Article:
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Where the Trees are a Desert explores the links between pollution trading and monoculture eucalyptus plantations in Brazil. The publication is a collaboration between Carbon Trade Watch and our partners in Brazil, FASE-ES. Where the Trees are a Desert explores the issues from the perspective of people living and struggling with plantations on the ground. Nov 2003

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The Sky is Not the Limit gives an overview of the issues around pollution trading and introduces the main issues such as; environmental justice, NGO co-optation and privatisation of the atmosphere. Also explored is the history of the UN process and who the key players are in the emerging emissions markets. Jan 2003
 

 

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Natural Gas Lock-in: Current politics in the European Union PDF Print E-mail
Carbon Trade Watch | Friday, 24 October 2014
Natural-gas-lock-in.pngStruggles to implement energy and climate policy that combine the interests of EU member states plague the future of energy politics in Europe. Policy-makers promise emissions reductions while at the same time promote increases in fossil fuel infrastructure and subsidies. Several contradictions in EU policy regarding energy are inherent. However, none of these measures include the important discussion of an energy transformation that would leave fossil fuels underground. At the forefront of this debate is the role of natural gas. Proponents claim it as an important, clean energy source needed as a 'transition' fuel, while social movements and communities increasingly organize against dangerous gas fracking techniques and increased gas flaring across the globe. Where petroleum may receive important media attention, and coal and nuclear are either loved or hated, natural gas is sold to the public as a neutral fuel.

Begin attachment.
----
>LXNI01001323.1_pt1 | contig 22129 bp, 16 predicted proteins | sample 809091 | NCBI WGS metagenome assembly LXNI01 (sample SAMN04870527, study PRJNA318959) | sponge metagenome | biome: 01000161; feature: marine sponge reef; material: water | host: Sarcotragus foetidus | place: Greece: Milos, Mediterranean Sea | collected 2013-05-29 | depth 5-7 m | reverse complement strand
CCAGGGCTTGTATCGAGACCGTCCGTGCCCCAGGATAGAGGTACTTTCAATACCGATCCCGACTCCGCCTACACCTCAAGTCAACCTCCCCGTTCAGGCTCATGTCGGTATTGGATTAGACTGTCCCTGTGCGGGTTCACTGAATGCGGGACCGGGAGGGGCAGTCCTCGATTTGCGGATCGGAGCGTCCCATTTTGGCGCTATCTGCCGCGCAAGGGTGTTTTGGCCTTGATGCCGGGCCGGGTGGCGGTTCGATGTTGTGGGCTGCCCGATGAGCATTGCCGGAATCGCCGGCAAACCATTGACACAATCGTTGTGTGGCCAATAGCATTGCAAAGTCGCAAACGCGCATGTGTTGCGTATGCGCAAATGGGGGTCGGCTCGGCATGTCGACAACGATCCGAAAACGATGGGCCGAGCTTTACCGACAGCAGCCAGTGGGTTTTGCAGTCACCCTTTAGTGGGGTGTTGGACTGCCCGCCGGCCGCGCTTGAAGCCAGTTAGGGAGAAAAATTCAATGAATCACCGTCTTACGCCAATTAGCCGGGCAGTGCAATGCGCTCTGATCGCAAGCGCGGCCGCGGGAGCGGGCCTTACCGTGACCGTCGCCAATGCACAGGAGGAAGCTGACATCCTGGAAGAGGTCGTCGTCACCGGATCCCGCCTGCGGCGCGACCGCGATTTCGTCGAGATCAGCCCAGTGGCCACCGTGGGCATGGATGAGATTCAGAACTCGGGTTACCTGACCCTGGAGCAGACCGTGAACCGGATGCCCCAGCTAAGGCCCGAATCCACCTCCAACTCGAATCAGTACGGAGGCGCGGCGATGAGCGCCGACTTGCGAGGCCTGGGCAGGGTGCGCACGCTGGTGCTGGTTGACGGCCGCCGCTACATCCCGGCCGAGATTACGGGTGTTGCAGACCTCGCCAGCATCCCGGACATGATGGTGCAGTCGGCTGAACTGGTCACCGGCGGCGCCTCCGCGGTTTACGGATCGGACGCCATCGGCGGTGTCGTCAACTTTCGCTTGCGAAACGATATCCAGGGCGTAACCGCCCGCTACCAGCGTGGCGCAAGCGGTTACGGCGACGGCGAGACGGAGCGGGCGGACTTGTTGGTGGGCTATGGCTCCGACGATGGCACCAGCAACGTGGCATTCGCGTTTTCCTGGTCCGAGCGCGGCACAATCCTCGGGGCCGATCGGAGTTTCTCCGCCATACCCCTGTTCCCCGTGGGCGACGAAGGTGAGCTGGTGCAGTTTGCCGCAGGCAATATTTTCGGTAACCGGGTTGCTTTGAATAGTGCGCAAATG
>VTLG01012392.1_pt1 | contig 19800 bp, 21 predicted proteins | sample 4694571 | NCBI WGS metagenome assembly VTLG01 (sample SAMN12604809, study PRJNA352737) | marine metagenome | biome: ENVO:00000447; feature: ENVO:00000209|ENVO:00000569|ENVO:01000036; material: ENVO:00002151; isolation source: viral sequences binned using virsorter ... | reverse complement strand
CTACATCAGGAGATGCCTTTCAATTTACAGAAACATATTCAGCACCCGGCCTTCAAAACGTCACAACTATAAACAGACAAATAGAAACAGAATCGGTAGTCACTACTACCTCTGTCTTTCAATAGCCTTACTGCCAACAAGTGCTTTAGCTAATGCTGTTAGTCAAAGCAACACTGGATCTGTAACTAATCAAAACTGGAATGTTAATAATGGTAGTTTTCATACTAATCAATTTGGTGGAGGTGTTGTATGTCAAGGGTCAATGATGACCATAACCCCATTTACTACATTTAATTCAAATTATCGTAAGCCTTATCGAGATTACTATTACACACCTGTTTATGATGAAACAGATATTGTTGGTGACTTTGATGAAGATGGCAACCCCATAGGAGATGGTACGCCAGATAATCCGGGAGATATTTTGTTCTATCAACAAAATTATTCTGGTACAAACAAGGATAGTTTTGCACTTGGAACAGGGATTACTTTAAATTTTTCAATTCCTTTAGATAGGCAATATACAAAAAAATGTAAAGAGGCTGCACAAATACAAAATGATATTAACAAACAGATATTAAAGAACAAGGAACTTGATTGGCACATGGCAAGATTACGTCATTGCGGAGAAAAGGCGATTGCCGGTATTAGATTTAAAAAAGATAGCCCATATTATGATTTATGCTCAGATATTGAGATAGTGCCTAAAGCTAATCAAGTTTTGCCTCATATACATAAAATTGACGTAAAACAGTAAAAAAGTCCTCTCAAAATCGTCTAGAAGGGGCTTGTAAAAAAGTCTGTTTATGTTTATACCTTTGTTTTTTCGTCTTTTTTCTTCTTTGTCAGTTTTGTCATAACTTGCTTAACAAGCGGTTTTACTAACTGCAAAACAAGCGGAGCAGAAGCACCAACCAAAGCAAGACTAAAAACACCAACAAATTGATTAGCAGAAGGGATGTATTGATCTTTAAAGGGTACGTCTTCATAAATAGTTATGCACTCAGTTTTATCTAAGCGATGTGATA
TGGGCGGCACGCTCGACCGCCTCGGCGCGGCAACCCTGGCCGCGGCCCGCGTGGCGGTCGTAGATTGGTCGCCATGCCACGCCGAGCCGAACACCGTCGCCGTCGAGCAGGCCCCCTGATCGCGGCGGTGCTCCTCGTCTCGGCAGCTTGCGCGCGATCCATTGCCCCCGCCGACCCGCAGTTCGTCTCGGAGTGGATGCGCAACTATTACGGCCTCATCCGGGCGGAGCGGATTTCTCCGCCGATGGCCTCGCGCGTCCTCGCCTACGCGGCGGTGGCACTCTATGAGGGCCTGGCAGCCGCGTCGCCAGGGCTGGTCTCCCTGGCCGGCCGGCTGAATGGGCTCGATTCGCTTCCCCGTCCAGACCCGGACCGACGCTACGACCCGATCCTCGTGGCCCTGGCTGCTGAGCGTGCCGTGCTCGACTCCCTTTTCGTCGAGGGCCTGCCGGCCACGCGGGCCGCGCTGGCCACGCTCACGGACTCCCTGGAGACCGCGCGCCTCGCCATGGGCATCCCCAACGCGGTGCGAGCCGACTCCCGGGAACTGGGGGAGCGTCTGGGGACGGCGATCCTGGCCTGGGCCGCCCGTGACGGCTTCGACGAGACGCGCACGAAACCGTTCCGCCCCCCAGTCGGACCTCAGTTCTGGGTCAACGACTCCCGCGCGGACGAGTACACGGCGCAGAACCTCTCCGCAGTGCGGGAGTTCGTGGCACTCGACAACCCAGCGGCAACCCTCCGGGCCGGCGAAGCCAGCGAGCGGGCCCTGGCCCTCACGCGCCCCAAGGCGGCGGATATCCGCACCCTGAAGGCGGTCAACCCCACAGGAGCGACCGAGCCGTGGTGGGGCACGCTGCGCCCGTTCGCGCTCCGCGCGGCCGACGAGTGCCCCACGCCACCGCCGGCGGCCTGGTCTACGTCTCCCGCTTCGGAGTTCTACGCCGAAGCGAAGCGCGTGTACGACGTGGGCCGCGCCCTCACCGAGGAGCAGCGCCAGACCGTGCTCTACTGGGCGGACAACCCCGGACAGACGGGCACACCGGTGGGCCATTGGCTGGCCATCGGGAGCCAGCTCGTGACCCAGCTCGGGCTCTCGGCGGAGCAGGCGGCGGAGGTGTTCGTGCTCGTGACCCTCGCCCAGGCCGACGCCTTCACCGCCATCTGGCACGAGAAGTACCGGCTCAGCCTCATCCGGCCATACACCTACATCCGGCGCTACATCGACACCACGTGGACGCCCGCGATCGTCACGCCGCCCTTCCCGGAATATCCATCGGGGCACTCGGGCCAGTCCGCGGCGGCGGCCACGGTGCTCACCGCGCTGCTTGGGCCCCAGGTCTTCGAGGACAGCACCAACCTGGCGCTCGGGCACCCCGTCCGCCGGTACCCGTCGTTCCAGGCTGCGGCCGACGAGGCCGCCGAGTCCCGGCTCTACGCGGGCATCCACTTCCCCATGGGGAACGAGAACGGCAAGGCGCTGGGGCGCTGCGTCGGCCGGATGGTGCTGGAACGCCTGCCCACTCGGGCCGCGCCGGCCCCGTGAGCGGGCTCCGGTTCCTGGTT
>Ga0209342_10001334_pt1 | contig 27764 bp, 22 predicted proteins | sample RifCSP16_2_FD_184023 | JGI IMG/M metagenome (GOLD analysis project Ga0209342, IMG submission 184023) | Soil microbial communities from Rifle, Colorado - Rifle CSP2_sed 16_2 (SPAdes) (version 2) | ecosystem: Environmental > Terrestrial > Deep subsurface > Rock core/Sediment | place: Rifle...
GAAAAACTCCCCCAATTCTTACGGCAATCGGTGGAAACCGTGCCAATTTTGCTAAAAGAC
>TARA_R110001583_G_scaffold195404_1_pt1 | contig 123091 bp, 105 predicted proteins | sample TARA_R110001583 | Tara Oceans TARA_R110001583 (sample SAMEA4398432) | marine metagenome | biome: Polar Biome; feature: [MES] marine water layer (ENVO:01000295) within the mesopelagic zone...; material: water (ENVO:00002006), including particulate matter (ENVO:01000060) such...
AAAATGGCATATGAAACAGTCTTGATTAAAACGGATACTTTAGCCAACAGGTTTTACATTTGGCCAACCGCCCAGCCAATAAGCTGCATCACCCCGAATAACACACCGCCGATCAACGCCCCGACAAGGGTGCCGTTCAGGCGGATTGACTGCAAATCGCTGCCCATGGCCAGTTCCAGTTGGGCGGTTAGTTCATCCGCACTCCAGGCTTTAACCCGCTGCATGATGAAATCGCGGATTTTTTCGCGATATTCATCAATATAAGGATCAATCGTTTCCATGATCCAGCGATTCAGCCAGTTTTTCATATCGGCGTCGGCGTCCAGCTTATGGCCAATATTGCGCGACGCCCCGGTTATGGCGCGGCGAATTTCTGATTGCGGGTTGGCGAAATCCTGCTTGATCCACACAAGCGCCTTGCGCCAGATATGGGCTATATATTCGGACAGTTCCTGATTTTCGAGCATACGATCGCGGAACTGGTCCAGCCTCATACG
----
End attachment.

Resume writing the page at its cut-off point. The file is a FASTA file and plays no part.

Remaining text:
The paper wants to start questioning the emphasis in EU policies on natural gas and three elements in particular:
    •    Natural gas as transition fuel
    •    The massive planned investments in gas-related infrastructure.
    •    The environmental and social impacts of these investments

This paper was born out of a debate on natural gas (referred to as ‘gas’ interchangeably in this paper) during a series of meetings hosted by Rosa Luxemburg Stiftung Brussels on energy in Europe in 2013. Three key points emerged in these discussions which have led to this publication.

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